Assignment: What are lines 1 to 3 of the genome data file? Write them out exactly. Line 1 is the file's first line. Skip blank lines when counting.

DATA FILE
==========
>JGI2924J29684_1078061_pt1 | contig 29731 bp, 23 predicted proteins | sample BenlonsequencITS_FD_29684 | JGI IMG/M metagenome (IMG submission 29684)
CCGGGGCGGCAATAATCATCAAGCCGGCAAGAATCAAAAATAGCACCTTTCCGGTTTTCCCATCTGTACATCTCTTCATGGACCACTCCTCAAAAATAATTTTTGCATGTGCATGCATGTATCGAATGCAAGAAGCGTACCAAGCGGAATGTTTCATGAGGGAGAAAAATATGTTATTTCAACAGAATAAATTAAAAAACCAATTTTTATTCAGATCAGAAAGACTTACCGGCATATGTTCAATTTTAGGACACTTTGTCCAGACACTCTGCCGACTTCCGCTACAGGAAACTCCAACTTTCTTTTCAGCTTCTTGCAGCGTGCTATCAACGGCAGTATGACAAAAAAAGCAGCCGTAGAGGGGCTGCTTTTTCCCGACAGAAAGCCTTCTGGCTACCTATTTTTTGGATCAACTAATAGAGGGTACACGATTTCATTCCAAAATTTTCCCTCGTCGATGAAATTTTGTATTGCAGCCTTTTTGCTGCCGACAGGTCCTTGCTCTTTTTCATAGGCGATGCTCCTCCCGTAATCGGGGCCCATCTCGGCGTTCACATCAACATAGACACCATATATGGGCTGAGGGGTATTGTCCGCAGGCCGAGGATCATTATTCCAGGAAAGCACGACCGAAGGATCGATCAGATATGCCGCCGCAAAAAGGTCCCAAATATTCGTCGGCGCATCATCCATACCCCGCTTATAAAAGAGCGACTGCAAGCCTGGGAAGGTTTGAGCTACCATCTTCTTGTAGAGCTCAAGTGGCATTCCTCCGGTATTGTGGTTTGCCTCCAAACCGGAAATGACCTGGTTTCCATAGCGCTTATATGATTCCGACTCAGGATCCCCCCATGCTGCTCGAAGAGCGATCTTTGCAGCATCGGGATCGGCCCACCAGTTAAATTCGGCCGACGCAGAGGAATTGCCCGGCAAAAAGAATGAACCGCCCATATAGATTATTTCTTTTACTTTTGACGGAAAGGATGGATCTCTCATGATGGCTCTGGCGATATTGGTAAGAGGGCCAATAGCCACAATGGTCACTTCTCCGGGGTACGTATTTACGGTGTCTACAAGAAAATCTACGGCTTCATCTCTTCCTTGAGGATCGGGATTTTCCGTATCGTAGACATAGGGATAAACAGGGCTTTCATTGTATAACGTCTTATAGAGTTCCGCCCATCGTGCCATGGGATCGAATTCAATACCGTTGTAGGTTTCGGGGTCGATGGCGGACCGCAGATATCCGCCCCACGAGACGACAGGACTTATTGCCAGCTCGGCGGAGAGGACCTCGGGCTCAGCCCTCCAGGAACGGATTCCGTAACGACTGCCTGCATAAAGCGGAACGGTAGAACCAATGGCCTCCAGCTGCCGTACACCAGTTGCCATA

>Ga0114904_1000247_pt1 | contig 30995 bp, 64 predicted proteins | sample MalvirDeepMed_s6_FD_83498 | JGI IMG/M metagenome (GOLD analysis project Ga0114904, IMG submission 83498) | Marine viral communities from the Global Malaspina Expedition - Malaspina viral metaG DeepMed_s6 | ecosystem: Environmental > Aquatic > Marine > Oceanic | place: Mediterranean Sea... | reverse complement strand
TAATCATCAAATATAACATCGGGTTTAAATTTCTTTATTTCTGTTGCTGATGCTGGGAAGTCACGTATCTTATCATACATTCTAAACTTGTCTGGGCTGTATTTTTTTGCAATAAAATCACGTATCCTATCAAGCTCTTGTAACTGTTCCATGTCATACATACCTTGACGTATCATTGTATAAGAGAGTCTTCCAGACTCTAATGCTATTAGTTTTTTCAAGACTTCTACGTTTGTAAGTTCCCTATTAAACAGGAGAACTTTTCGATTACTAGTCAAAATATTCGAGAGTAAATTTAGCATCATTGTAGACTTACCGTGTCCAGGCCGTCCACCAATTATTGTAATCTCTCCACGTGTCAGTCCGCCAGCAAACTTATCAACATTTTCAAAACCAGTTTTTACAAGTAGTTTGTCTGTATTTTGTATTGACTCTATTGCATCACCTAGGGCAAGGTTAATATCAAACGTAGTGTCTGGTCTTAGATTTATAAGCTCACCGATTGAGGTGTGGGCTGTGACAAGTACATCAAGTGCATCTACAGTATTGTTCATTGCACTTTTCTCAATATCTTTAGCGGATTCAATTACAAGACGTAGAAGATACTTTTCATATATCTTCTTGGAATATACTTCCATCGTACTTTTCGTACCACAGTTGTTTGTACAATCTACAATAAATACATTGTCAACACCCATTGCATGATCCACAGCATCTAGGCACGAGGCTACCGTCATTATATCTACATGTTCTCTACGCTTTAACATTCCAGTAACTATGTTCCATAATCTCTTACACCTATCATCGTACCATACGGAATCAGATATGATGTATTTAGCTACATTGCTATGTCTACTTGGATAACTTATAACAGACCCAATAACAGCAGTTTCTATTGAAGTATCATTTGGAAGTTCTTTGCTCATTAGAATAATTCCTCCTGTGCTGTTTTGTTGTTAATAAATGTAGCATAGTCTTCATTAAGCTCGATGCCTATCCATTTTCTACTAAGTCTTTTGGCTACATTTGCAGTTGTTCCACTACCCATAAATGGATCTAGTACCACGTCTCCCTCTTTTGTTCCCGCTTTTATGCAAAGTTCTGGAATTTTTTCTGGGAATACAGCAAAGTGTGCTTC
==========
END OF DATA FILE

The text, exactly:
>JGI2924J29684_1078061_pt1 | contig 29731 bp, 23 predicted proteins | sample BenlonsequencITS_FD_29684 | JGI IMG/M metagenome (IMG submission 29684)
CCGGGGCGGCAATAATCATCAAGCCGGCAAGAATCAAAAATAGCACCTTTCCGGTTTTCCCATCTGTACATCTCTTCATGGACCACTCCTCAAAAATAATTTTTGCATGTGCATGCATGTATCGAATGCAAGAAGCGTACCAAGCGGAATGTTTCATGAGGGAGAAAAATATGTTATTTCAACAGAATAAATTAAAAAACCAATTTTTATTCAGATCAGAAAGACTTACCGGCATATGTTCAATTTTAGGACACTTTGTCCAGACACTCTGCCGACTTCCGCTACAGGAAACTCCAACTTTCTTTTCAGCTTCTTGCAGCGTGCTATCAACGGCAGTATGACAAAAAAAGCAGCCGTAGAGGGGCTGCTTTTTCCCGACAGAAAGCCTTCTGGCTACCTATTTTTTGGATCAACTAATAGAGGGTACACGATTTCATTCCAAAATTTTCCCTCGTCGATGAAATTTTGTATTGCAGCCTTTTTGCTGCCGACAGGTCCTTGCTCTTTTTCATAGGCGATGCTCCTCCCGTAATCGGGGCCCATCTCGGCGTTCACATCAACATAGACACCATATATGGGCTGAGGGGTATTGTCCGCAGGCCGAGGATCATTATTCCAGGAAAGCACGACCGAAGGATCGATCAGATATGCCGCCGCAAAAAGGTCCCAAATATTCGTCGGCGCATCATCCATACCCCGCTTATAAAAGAGCGACTGCAAGCCTGGGAAGGTTTGAGCTACCATCTTCTTGTAGAGCTCAAGTGGCATTCCTCCGGTATTGTGGTTTGCCTCCAAACCGGAAATGACCTGGTTTCCATAGCGCTTATATGATTCCGACTCAGGATCCCCCCATGCTGCTCGAAGAGCGATCTTTGCAGCATCGGGATCGGCCCACCAGTTAAATTCGGCCGACGCAGAGGAATTGCCCGGCAAAAAGAATGAACCGCCCATATAGATTATTTCTTTTACTTTTGACGGAAAGGATGGATCTCTCATGATGGCTCTGGCGATATTGGTAAGAGGGCCAATAGCCACAATGGTCACTTCTCCGGGGTACGTATTTACGGTGTCTACAAGAAAATCTACGGCTTCATCTCTTCCTTGAGGATCGGGATTTTCCGTATCGTAGACATAGGGATAAACAGGGCTTTCATTGTATAACGTCTTATAGAGTTCCGCCCATCGTGCCATGGGATCGAATTCAATACCGTTGTAGGTTTCGGGGTCGATGGCGGACCGCAGATATCCGCCCCACGAGACGACAGGACTTATTGCCAGCTCGGCGGAGAGGACCTCGGGCTCAGCCCTCCAGGAACGGATTCCGTAACGACTGCCTGCATAAAGCGGAACGGTAGAACCAATGGCCTCCAGCTGCCGTACACCAGTTGCCATA

>Ga0114904_1000247_pt1 | contig 30995 bp, 64 predicted proteins | sample MalvirDeepMed_s6_FD_83498 | JGI IMG/M metagenome (GOLD analysis project Ga0114904, IMG submission 83498) | Marine viral communities from the Global Malaspina Expedition - Malaspina viral metaG DeepMed_s6 | ecosystem: Environmental > Aquatic > Marine > Oceanic | place: Mediterranean Sea... | reverse complement strand